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3 die as medevac helicopter crashes

Aircraft goes down in fog near the summit of Cajon Pass en route to its base after dropping a patient off at a hospital.

December 11, 2006|Duke Helfand and Evelyn Larrubia | Times Staff Writers

A medevac helicopter carrying three crew members crashed Sunday night in a mountainous area near the summit of Cajon Pass, killing all aboard, authorities said.

The helicopter from Mercy Air Service Inc. was returning to its base at the Southern California Logistics Airport in Victorville from Loma Linda University Medical Center when it went down in fog about 6:02 p.m. at about 4,000 feet elevation. Before the crash, the crew had airlifted a patient from the community of Phelan, near the pass' summit, to the Loma Linda facility.

Authorities did not release the names of the crew members.

"We received several reports, mostly from northbound traffic on the I-15 freeway, that stated they saw something fall from the sky and then saw an explosion," said Capt. Bret Raney of the San Bernardino County Fire Department.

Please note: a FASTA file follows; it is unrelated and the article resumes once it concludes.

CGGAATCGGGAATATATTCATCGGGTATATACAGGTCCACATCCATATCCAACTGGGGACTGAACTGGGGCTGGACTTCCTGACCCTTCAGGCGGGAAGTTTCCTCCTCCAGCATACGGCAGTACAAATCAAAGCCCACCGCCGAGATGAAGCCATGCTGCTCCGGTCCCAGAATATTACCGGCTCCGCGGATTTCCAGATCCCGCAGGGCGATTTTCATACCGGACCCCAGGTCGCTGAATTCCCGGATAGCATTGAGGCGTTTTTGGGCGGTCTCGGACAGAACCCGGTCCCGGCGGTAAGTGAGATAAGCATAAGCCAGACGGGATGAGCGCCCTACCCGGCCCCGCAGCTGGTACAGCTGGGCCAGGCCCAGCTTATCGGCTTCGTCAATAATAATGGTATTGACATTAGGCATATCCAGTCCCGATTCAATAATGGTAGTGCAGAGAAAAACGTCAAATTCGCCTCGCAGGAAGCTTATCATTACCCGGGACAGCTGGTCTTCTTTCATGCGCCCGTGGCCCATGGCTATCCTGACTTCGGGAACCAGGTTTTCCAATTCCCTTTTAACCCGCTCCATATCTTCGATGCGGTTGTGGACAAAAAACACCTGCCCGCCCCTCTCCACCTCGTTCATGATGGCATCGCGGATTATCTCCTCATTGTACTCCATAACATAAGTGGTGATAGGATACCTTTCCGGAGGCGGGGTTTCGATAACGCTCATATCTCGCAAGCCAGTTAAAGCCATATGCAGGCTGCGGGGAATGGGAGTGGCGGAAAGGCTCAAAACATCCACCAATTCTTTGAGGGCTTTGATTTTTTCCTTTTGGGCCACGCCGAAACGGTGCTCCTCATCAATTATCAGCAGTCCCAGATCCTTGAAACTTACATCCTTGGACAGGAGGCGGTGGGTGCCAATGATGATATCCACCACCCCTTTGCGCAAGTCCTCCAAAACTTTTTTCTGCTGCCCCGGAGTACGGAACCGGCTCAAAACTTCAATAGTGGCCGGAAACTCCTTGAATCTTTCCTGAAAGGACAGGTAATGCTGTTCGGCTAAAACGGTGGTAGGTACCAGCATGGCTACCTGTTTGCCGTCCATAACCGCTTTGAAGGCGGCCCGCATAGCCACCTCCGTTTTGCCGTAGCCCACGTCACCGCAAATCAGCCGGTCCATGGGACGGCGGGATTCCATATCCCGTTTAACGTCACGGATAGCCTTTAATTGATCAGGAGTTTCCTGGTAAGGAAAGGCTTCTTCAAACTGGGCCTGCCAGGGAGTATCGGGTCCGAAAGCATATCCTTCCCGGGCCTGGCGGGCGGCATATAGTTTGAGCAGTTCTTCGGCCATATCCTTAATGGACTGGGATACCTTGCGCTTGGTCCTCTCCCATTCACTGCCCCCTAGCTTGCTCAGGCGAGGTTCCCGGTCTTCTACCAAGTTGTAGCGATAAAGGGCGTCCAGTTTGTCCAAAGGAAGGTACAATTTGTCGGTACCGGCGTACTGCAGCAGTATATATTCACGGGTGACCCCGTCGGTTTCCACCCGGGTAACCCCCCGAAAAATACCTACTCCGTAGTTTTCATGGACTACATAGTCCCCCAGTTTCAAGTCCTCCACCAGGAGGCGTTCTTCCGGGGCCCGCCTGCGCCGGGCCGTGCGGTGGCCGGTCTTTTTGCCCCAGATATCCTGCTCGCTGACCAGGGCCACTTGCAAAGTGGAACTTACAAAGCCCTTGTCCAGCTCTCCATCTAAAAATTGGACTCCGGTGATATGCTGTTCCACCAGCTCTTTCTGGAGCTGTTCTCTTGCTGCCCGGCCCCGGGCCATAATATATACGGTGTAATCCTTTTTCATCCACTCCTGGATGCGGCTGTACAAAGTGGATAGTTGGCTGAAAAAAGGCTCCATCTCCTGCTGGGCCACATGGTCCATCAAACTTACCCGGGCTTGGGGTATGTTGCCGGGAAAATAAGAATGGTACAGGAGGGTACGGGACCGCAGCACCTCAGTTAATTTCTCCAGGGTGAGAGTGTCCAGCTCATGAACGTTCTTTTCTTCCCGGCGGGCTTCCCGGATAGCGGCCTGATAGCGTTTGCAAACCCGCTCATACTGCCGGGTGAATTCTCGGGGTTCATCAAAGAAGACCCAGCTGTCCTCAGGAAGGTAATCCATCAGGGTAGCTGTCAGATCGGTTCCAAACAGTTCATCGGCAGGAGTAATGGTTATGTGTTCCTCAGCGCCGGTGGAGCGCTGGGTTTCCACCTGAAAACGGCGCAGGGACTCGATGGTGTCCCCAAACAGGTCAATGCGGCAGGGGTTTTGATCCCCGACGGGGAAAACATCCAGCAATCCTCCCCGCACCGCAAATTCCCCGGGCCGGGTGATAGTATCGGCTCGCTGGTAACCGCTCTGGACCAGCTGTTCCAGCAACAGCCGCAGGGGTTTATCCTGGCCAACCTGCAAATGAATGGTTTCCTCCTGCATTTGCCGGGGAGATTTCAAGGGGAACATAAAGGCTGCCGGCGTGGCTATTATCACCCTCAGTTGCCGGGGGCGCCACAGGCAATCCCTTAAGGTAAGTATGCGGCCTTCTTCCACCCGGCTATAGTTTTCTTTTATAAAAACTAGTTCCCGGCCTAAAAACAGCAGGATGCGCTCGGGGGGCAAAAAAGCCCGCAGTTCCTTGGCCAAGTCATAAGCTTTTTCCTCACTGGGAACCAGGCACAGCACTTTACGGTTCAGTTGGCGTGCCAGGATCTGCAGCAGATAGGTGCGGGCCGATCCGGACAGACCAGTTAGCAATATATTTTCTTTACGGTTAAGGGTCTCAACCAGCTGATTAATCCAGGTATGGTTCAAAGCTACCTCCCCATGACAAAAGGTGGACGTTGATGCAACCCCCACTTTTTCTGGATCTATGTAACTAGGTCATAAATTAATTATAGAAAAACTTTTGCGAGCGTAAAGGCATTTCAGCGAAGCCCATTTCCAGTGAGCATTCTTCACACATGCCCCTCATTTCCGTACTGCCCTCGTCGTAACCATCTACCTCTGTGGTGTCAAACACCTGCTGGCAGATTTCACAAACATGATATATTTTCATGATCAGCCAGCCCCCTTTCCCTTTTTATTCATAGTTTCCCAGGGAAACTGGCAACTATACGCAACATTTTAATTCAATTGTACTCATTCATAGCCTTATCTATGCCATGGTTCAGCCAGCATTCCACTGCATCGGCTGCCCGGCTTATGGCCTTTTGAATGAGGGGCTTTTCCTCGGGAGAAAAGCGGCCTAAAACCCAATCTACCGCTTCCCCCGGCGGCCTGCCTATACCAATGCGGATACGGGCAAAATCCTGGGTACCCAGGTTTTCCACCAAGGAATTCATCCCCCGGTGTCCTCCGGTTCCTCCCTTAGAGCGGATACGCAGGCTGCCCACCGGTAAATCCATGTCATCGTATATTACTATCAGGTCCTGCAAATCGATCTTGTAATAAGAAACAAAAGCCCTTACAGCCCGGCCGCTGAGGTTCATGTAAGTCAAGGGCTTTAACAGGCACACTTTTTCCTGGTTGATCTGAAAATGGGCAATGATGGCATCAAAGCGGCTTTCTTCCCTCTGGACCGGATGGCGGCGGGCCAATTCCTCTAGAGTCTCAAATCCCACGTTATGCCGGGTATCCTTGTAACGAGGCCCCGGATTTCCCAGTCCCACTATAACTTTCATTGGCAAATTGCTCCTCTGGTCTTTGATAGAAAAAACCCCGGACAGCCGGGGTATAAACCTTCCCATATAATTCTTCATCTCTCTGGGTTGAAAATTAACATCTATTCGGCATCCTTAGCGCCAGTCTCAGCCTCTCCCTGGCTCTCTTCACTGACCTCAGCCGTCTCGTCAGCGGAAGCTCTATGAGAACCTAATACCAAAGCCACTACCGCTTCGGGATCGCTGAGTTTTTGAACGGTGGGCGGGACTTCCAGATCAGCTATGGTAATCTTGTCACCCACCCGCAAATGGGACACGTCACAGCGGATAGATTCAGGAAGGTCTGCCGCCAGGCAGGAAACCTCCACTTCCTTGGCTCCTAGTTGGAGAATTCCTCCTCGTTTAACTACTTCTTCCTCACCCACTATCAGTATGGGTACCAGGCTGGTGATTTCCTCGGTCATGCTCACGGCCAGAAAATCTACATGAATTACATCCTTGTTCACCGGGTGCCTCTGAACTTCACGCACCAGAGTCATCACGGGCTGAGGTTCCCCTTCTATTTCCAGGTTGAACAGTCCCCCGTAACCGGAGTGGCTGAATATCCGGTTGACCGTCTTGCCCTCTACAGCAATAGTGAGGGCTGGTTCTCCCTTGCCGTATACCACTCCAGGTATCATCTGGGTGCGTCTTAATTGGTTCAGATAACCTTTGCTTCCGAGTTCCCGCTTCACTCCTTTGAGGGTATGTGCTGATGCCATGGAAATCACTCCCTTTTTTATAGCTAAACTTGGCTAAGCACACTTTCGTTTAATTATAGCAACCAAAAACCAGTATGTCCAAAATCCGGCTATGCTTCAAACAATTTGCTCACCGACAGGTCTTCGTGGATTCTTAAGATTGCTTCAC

He said investigators could not confirm whether the helicopter struck power lines before it crashed about 10 miles south of Victorville in a remote area not far from Silverwood Lake.

A top executive with Mercy Air's parent company, Air Methods Corp. of Englewood, Colo., confirmed that the helicopter belonged to his organization.

"One of Mercy's airships was involved in an accident," said Aaron Todd, Air Method's chief executive officer. He would not release any further details.

Investigators from the Federal Aviation Administration and National Transportation Safety Board were dispatched to the scene Sunday night.

FAA spokesman Ian Gregor said the Bell 412 helicopter crashed near the top of Cajon Pass during its repositioning flight from Loma Linda to Victorville.

"The helicopter crashed [and] caught fire," he said. "All three people aboard were killed."

The FAA initially was concerned that the helicopter might have struck power lines, but Gregor said investigators had not found evidence of that by late Sunday.

Gregor added that the helicopter was being operated under visual flight rules and not being handled by air traffic control, a practice he called "perfectly normal."

*

duke.helfand@latimes.com

evelyn.larrubia@latimes.com

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